Thursday, December 10, 2009

The grapes of wrath

Recently I made myself unpopular by spurning a bottle of Grover’s La Reserve as “singularly undrinkable”. What I meant of course was that I didn’t like it, but in the manner of wine-drinkers dangerous with little knowledge, I made it a problem with the wine. That’s just the tip of the personality disorder.

I can’t remember when wine, for me, went from being the thing you drink at Christmas in the wrong glasses to being what you drink, period. For that matter, I couldn’t tell you when or why my “hard drink” of choice became rum and coke or gin and tonic. I’ve never been a vodka person. Then one day it was all about wine.

I didn’t even have the excuse of being in the thick of the “wine revolution”; it just happened. Suddenly I had wine racks and bottles that meant more than “red or white”. I spent ages in wine boutiques picking them out. I courted eviction by rearranging bits of my landlord’s kitchen so I could store them properly. I worried about them in Dubai’s summer humidity. I changed my food habits to accommodate them. I did a lot of research and became insufferable on the subject, especially after a few glasses of it. I got caught up in it all for a while, until the sheer number of moving parts tired me out.

When you thought you’d finally grasped the grapes, you discovered unpronounceable Hungarian varietals. Just as you got some insight into the intricacies of France’s wine-growing regions and untangled them from the broader strokes of Napa Valley, along came an Argentinean Malbec, a Spanish Rioja or a German Riesling. Australia is even larger than France and New Zealand may be small, but it’s prolific. Then India joined the fray. When South African and Lebanese friends threatened to stop inviting me, I decided to give it a rest. They gave really good parties.

There was also the constant guilt that no wine enthusiast will admit to, the feeling that if you really liked the taste it had to be sub-standard. Whenever I started feeling particularly affectionate towards one – a certain South African Pinotage comes to mind – I would abandon it in a hurry without looking too closely at my reasons. Come to think of it, that bears close resemblance to other parts of my life as well, so perhaps I shouldn’t try shoving it off on to all wine-drinkers.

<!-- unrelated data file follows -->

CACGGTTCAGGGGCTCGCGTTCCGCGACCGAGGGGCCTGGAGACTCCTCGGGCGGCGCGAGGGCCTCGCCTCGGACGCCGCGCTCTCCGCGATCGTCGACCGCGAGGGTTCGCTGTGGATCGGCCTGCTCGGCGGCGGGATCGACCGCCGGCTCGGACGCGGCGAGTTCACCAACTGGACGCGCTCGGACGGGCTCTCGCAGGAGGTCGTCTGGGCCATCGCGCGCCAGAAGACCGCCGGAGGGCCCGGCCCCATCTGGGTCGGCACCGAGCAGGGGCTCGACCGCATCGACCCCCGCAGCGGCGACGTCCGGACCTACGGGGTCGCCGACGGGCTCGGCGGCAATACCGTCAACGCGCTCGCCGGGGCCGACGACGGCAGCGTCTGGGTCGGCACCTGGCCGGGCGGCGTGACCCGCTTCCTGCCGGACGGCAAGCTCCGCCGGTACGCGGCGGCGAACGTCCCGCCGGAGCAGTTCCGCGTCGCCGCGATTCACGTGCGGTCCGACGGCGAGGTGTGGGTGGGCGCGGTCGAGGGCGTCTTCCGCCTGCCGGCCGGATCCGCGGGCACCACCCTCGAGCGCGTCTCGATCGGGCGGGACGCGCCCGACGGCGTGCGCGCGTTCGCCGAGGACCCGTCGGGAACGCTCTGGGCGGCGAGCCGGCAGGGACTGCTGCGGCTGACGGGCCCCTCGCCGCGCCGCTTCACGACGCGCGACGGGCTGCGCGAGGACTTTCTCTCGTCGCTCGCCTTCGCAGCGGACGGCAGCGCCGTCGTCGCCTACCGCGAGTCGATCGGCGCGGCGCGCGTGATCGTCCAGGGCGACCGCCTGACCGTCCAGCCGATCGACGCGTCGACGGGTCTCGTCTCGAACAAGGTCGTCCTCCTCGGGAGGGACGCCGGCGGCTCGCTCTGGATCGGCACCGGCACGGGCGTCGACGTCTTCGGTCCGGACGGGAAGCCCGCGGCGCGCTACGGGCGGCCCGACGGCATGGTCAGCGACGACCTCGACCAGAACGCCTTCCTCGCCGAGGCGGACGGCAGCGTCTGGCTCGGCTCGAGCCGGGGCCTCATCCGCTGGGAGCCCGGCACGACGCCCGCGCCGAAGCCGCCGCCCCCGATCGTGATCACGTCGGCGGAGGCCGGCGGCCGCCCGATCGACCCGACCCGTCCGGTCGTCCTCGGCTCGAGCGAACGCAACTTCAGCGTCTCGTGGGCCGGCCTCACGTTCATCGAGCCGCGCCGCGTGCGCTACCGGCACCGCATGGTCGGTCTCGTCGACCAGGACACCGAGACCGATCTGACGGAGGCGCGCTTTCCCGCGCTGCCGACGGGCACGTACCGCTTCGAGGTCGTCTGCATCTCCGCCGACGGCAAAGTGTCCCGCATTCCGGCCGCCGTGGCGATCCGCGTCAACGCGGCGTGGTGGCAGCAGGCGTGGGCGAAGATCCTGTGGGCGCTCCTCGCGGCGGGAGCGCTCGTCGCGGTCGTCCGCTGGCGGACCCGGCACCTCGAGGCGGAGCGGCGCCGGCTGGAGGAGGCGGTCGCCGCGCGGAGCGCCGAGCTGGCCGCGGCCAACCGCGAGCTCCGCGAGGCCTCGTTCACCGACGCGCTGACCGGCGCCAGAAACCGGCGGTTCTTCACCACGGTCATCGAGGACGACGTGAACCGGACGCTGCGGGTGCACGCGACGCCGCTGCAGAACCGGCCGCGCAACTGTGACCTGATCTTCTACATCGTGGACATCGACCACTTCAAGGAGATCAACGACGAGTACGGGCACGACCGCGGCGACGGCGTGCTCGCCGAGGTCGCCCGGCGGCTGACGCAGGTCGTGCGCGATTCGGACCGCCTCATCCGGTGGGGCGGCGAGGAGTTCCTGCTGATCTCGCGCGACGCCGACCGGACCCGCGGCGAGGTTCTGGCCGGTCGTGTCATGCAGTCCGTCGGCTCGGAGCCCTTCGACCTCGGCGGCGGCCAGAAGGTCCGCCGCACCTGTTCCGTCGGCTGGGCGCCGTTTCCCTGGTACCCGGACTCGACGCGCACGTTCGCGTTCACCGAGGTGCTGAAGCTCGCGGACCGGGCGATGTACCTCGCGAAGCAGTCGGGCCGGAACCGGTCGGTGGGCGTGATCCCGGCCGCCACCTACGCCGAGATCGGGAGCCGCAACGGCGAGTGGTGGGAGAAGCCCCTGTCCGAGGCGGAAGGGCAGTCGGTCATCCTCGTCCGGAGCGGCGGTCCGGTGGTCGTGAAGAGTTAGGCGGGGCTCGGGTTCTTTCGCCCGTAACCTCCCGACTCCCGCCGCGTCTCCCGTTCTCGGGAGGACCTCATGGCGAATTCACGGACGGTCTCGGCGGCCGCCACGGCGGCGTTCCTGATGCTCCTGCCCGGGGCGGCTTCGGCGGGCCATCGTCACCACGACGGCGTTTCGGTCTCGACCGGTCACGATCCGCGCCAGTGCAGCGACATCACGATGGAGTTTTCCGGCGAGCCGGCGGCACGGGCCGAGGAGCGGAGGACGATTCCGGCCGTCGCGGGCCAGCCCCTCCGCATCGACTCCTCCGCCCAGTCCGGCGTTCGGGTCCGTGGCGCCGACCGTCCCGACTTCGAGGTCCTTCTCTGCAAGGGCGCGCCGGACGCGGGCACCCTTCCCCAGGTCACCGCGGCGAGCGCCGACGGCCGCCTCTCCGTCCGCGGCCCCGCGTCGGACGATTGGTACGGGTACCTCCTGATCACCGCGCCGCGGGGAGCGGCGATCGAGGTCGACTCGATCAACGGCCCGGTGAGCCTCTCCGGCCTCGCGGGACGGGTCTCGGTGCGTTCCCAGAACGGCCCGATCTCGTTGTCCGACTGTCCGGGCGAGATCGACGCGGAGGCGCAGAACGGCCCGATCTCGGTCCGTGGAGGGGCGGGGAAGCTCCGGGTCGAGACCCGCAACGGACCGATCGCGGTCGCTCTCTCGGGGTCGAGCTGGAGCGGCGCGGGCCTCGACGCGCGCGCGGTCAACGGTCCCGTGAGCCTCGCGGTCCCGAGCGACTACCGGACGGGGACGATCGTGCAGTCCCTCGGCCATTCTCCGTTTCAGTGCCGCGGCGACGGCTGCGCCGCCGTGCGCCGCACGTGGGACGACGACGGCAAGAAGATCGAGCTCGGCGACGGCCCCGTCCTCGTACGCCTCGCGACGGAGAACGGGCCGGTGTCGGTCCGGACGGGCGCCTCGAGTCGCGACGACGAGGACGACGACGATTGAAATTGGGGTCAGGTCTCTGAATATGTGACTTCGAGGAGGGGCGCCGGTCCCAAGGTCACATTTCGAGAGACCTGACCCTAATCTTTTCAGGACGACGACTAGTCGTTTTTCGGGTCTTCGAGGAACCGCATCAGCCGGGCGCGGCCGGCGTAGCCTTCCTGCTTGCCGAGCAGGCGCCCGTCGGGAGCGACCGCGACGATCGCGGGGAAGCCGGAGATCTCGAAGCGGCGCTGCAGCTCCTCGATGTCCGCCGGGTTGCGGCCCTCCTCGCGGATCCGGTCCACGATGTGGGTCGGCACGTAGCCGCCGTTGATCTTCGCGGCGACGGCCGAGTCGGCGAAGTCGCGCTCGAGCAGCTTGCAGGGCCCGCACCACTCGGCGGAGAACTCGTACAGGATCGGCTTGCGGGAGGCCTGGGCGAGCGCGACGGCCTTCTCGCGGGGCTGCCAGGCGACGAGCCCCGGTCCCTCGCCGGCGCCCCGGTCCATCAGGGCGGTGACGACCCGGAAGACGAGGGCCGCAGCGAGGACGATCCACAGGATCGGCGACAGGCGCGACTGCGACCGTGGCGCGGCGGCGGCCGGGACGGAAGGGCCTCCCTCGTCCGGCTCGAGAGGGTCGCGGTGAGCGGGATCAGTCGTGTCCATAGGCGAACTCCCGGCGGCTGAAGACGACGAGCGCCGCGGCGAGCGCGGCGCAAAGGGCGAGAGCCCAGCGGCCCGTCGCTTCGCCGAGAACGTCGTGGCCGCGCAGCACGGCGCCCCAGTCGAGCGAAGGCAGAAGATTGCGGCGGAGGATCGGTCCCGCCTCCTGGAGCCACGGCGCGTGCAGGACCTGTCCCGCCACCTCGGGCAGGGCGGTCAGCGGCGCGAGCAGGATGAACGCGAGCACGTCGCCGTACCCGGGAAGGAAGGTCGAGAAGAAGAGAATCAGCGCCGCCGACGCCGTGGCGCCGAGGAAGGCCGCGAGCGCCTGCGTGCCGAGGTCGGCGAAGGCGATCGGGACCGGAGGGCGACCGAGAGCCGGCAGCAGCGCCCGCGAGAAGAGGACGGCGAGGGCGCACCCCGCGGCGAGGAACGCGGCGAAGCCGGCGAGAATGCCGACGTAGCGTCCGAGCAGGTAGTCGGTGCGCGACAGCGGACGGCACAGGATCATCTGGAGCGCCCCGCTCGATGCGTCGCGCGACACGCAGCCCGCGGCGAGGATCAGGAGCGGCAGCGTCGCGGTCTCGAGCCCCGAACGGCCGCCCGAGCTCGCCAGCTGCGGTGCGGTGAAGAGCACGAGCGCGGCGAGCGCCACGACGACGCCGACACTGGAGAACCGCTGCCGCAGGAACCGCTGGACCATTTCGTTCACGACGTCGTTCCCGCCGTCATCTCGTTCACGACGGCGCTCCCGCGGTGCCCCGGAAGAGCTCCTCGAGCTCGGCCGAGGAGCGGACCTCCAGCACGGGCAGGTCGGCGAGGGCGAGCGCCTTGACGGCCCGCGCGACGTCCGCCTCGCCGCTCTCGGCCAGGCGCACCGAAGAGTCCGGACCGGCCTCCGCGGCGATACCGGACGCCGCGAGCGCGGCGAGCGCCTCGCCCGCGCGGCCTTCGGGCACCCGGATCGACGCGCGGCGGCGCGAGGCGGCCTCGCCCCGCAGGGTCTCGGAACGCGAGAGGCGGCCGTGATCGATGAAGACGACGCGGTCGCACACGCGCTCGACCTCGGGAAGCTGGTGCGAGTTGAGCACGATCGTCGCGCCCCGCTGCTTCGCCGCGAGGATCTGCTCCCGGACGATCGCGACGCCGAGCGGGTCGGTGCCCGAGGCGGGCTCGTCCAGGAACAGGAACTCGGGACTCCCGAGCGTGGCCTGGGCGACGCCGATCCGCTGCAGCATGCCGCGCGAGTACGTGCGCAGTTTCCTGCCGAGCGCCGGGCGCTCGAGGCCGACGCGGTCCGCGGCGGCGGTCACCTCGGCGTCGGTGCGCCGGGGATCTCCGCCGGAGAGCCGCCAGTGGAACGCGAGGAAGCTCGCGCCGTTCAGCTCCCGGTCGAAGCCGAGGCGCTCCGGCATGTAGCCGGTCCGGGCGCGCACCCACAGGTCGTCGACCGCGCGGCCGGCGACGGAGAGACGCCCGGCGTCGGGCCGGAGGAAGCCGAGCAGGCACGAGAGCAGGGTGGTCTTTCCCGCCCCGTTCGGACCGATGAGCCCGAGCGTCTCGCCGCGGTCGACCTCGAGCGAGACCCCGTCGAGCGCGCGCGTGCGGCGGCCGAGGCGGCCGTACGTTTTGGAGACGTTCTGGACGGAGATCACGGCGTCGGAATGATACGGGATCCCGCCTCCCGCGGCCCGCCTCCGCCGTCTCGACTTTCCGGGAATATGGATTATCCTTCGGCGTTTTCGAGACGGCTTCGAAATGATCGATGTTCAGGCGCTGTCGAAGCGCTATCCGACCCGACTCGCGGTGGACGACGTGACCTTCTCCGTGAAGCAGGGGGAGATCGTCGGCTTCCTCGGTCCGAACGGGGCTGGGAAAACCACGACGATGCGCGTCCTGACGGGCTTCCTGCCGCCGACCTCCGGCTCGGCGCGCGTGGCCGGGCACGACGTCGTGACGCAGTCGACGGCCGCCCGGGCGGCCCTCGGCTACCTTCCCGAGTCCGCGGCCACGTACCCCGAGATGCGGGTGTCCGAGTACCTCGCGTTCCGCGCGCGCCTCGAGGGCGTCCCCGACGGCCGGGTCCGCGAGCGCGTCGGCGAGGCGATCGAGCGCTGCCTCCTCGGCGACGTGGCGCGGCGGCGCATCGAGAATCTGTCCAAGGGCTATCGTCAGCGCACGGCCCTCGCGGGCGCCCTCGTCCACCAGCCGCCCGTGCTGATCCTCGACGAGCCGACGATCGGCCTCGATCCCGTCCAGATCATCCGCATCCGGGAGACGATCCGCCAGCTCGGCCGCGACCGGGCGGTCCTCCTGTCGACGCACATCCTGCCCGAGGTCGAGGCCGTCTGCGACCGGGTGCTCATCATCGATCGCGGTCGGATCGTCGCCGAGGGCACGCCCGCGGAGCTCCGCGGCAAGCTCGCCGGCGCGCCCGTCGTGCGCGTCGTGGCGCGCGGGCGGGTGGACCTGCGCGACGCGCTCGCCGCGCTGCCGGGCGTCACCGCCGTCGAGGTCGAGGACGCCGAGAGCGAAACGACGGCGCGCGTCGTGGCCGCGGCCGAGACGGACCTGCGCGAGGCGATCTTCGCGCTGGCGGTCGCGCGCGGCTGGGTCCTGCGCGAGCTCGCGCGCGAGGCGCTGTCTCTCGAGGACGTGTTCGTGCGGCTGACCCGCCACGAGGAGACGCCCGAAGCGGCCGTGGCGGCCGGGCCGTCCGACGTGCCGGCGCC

I now work with the fundamental truth of “I like it, I like it not”. The fancy language work I can do all on my own, and with a glass of water if necessary. Sometimes I just drink the syrup that somebody’s uncle made from apricots. I’m a better person for it, too. Occasionally, the snottiness I imbibed with the more difficult Bordeaux and horrifyingly mature Burgundies gets the better of me and I annoy a few friends, as above, but mostly I’m very relaxed, scrupulously agreeing with whatever my hosts think of their wine.

My fascination with the deliciously metaphorical concept of terroir has endured, though. And wine glasses, I love them, particularly the large works of art in which ruby liquid can swirl like dervishes, releasing entire Impressionist landscapes. I love that bouquet, the first multisensory tasting. A fresh bottle of wine is the calm of my flat before a party, warm light on wood, the pure sound of Leonard Cohen on my Linn before it turns into something louder, tea lights burning in a Zen holder that makes them look like they’re floating in the air, just as I am suspended in the solitude. This then, is probably the attraction for me. The rum and coke is always a noisy night out, but wine is personal. All the more reason, I suppose, for keeping my judgmental reflections to myself.